Because archives after about 1975 are still inaccessible, McAllister’s treatment of the final 25 years of the century does not have the fascinating depth of his treatment of the earlier years.
Viewed through the lens he provides, the awful drug situation in Central Asia depicted in the study of the International Crisis Group is familiar. The Brussels-based Group is headed by Australia’s very own Gareth Evans. It found that:
"The problems associated with drugs in Afghanistan and CentralAsia have steadily worsened over the past two decades.Opiates have fuelled conflict throughout the region and are likely to have been a significant source of financial support for terrorist organisation with a global reach."
In the absence of counter measures it expects the drug trade to continue booming. For example, the removal of Taliban control will lead to a resurgence in opium cultivation that it effectively banned in 2000. (Ironically it seems that the few governments that have been most successful in repressing drug abuse have included governments obnoxious to the US like the Taliban and Mao Tse-Tung’s China.)
The Crisis Group’s study provides a wealth of information to back up its diagnosis: the recent history of huge opium and heroin production and drug trading all over the region; entrenched corruption, a huge rise in local drug abuse and demand for drugs in Russia and the rest of Eastern Europe, high HIV infection rates.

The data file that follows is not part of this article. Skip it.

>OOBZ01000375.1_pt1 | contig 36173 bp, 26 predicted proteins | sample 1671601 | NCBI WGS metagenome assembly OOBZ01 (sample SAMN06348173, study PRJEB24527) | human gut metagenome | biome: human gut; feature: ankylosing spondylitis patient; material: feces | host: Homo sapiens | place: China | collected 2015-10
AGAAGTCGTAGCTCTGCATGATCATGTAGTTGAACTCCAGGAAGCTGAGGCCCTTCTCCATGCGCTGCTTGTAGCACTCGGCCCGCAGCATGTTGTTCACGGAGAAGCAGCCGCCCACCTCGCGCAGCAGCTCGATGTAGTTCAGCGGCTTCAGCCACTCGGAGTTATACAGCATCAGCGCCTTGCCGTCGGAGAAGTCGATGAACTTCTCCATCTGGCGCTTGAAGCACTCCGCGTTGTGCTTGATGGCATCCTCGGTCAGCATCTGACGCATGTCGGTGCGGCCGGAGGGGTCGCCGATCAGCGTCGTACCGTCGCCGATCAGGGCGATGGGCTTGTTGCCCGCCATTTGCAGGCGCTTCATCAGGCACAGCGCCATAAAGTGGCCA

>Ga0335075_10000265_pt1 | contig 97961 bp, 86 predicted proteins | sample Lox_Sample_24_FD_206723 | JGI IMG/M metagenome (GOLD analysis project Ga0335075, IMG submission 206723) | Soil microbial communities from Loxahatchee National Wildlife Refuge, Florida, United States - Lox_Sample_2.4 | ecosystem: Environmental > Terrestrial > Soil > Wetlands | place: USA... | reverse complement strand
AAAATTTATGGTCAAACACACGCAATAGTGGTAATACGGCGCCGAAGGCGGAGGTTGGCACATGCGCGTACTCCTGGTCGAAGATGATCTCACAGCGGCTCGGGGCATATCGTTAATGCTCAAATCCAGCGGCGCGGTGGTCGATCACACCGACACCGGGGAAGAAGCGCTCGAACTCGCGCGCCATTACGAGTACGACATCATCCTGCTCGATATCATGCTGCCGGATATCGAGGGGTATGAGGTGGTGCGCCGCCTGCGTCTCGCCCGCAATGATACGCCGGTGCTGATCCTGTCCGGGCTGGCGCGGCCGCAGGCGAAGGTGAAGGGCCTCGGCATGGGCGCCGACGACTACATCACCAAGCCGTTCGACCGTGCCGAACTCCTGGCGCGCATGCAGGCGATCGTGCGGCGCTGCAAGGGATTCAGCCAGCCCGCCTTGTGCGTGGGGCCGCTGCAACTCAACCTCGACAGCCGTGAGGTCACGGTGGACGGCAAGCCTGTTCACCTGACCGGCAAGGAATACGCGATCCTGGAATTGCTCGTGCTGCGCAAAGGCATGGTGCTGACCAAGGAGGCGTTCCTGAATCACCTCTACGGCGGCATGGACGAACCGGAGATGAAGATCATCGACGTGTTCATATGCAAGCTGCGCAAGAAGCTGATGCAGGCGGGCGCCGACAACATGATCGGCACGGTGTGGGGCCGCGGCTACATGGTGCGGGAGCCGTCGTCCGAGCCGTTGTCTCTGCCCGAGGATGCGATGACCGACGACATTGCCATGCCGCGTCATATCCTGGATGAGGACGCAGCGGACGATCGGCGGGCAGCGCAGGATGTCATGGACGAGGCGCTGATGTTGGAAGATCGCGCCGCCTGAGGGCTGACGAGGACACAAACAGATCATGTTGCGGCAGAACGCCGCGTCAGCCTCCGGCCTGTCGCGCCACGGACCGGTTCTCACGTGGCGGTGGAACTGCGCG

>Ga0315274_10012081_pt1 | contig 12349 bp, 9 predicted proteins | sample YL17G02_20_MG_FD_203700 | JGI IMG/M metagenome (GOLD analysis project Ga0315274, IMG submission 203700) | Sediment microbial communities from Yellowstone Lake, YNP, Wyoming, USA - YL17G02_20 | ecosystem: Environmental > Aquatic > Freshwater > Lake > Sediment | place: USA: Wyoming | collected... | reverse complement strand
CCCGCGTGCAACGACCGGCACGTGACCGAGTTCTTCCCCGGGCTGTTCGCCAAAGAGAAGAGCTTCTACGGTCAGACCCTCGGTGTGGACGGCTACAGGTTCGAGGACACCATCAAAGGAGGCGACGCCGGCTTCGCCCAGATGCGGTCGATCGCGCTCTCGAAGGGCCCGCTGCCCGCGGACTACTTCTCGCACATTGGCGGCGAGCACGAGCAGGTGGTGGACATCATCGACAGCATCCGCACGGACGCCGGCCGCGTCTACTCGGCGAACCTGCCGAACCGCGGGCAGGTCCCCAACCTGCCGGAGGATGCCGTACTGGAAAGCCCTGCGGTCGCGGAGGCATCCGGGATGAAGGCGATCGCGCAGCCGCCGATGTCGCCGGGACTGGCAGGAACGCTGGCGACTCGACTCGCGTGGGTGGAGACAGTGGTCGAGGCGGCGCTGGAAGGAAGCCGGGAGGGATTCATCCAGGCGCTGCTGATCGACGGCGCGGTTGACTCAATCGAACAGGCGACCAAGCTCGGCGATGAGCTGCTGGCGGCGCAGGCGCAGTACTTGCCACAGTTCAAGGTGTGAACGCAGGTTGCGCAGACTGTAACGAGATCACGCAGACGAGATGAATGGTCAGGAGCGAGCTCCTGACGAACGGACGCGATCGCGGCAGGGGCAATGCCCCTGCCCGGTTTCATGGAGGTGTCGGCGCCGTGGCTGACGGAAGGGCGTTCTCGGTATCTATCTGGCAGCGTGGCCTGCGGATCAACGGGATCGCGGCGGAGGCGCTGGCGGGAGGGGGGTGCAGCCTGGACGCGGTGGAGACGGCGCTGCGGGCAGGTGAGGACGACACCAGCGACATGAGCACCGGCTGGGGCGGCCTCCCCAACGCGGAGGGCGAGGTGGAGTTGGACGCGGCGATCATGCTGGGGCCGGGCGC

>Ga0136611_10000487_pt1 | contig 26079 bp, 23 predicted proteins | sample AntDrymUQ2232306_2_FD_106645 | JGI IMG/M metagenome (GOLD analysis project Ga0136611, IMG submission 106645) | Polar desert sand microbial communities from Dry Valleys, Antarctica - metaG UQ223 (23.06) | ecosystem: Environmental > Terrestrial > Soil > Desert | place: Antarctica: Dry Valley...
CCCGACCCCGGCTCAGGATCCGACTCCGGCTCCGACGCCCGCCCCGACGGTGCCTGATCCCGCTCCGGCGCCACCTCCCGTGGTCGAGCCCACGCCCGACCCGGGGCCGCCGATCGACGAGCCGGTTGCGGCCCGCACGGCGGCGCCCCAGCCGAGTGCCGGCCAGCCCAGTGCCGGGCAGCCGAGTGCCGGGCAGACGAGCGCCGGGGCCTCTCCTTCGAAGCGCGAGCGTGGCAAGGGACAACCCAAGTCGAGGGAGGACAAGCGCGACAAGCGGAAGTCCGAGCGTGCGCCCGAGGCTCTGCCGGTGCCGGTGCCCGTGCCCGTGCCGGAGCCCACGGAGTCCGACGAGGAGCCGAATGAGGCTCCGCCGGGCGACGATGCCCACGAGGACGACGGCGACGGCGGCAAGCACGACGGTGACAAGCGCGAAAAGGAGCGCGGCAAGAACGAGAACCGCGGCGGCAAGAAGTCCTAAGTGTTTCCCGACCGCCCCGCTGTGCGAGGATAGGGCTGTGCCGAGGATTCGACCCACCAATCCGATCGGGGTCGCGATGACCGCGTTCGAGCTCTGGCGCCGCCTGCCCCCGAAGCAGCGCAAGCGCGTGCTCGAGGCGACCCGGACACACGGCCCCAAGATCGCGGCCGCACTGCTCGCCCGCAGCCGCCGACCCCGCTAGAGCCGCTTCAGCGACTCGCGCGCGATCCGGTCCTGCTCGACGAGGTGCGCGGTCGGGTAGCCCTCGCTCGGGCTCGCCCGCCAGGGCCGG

The diagnosis may be correct but McAllister’s study makes the Crisis Group’s prescription of crop substitution, rural support and law enforcement assistance seem like whistling in the wind. At the beginning of January 2002 reports were circulating that Afghan farmers had begun growing poppies again.
Aid for anti-drug projects has become a permanent feature of supply control. McAllister tells how in the 1950’s Afghanistan learnt to play the opium card: repress production in exchange for financial support. Just a few years ago the US promised the Taliban millions on the basis of a similar deal. Such aid, says McAllister, can "support only selected projects". The underlying economic reality is that "cultivating illicit drugs yielded a higher return per acre than competing agricultural products." Successful repression or crop substitution in one area is accompanied by an expansion of production in others.